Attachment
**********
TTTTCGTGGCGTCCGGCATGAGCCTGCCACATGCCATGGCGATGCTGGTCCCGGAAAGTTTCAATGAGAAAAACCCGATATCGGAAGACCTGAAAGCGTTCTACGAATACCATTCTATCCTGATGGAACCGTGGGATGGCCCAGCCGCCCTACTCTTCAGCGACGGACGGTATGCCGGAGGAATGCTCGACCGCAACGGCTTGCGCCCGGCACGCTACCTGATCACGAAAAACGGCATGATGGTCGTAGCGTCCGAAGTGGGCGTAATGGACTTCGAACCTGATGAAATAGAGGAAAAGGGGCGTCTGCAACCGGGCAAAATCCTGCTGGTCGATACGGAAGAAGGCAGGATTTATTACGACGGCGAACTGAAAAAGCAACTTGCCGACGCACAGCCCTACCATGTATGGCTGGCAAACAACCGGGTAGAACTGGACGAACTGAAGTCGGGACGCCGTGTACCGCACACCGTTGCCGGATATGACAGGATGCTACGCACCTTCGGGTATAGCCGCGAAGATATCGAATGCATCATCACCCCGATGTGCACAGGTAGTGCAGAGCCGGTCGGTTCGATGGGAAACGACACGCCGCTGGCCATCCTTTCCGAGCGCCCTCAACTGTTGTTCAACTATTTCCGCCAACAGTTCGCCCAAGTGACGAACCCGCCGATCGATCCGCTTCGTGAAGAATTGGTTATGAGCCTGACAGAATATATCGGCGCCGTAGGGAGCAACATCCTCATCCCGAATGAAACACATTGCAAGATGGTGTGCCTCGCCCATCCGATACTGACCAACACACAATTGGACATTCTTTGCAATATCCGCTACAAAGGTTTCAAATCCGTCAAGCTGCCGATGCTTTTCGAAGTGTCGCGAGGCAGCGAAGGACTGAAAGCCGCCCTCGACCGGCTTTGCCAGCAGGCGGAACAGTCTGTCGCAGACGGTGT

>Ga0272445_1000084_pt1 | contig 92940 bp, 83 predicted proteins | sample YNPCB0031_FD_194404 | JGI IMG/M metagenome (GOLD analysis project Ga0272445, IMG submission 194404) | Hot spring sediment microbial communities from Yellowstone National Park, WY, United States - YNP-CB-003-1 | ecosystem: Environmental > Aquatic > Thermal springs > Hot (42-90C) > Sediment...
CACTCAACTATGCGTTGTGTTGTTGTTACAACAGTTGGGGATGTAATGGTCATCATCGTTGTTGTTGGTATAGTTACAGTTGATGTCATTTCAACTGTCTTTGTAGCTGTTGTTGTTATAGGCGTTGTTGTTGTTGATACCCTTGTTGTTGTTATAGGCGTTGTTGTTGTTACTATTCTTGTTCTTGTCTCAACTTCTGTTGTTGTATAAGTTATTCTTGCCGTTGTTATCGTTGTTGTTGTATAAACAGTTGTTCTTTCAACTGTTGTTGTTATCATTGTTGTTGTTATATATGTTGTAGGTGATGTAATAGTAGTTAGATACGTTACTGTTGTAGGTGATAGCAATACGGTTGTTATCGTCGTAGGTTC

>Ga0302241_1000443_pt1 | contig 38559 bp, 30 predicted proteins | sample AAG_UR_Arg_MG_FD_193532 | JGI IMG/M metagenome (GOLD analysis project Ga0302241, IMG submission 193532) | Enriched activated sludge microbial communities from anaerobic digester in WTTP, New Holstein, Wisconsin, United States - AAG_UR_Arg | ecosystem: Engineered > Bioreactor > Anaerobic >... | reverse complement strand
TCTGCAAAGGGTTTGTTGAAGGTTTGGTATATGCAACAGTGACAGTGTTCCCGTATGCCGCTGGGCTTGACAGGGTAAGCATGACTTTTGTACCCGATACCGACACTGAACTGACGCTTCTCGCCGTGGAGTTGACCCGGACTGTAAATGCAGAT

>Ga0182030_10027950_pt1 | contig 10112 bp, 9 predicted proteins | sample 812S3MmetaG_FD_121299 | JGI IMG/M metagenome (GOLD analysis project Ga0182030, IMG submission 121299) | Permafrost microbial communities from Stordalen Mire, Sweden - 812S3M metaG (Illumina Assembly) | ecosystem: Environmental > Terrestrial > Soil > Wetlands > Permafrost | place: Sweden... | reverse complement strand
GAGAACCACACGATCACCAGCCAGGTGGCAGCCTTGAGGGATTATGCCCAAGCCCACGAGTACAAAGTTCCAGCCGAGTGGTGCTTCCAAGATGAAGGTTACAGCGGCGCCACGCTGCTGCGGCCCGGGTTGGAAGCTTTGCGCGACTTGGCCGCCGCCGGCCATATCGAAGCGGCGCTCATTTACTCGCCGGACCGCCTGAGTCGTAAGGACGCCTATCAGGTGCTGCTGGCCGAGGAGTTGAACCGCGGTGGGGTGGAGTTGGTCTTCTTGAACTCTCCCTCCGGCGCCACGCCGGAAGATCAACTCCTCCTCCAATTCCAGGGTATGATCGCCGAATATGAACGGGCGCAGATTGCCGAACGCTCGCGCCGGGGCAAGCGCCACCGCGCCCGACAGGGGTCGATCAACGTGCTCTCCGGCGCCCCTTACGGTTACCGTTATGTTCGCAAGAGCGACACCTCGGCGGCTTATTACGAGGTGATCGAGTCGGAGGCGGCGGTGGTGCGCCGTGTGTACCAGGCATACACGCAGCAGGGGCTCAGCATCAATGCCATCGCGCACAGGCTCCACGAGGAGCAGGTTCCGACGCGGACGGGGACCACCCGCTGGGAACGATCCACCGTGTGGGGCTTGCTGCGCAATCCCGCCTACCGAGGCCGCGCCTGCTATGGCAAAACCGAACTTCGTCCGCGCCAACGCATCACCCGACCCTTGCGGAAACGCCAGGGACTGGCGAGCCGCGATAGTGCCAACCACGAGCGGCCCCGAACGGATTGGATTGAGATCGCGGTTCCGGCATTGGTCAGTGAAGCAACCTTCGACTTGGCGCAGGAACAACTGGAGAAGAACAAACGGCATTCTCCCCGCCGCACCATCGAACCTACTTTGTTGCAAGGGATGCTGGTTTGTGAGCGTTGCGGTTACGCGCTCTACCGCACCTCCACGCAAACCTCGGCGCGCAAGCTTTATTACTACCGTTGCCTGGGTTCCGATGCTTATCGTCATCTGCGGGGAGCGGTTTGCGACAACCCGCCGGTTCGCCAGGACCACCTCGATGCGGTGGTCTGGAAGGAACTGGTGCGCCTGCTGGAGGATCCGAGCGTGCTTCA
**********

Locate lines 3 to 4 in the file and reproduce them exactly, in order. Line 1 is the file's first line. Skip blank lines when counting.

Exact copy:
CACTCAACTATGCGTTGTGTTGTTGTTACAACAGTTGGGGATGTAATGGTCATCATCGTTGTTGTTGGTATAGTTACAGTTGATGTCATTTCAACTGTCTTTGTAGCTGTTGTTGTTATAGGCGTTGTTGTTGTTGATACCCTTGTTGTTGTTATAGGCGTTGTTGTTGTTACTATTCTTGTTCTTGTCTCAACTTCTGTTGTTGTATAAGTTATTCTTGCCGTTGTTATCGTTGTTGTTGTATAAACAGTTGTTCTTTCAACTGTTGTTGTTATCATTGTTGTTGTTATATATGTTGTAGGTGATGTAATAGTAGTTAGATACGTTACTGTTGTAGGTGATAGCAATACGGTTGTTATCGTCGTAGGTTC

>Ga0302241_1000443_pt1 | contig 38559 bp, 30 predicted proteins | sample AAG_UR_Arg_MG_FD_193532 | JGI IMG/M metagenome (GOLD analysis project Ga0302241, IMG submission 193532) | Enriched activated sludge microbial communities from anaerobic digester in WTTP, New Holstein, Wisconsin, United States - AAG_UR_Arg | ecosystem: Engineered > Bioreactor > Anaerobic >... | reverse complement strand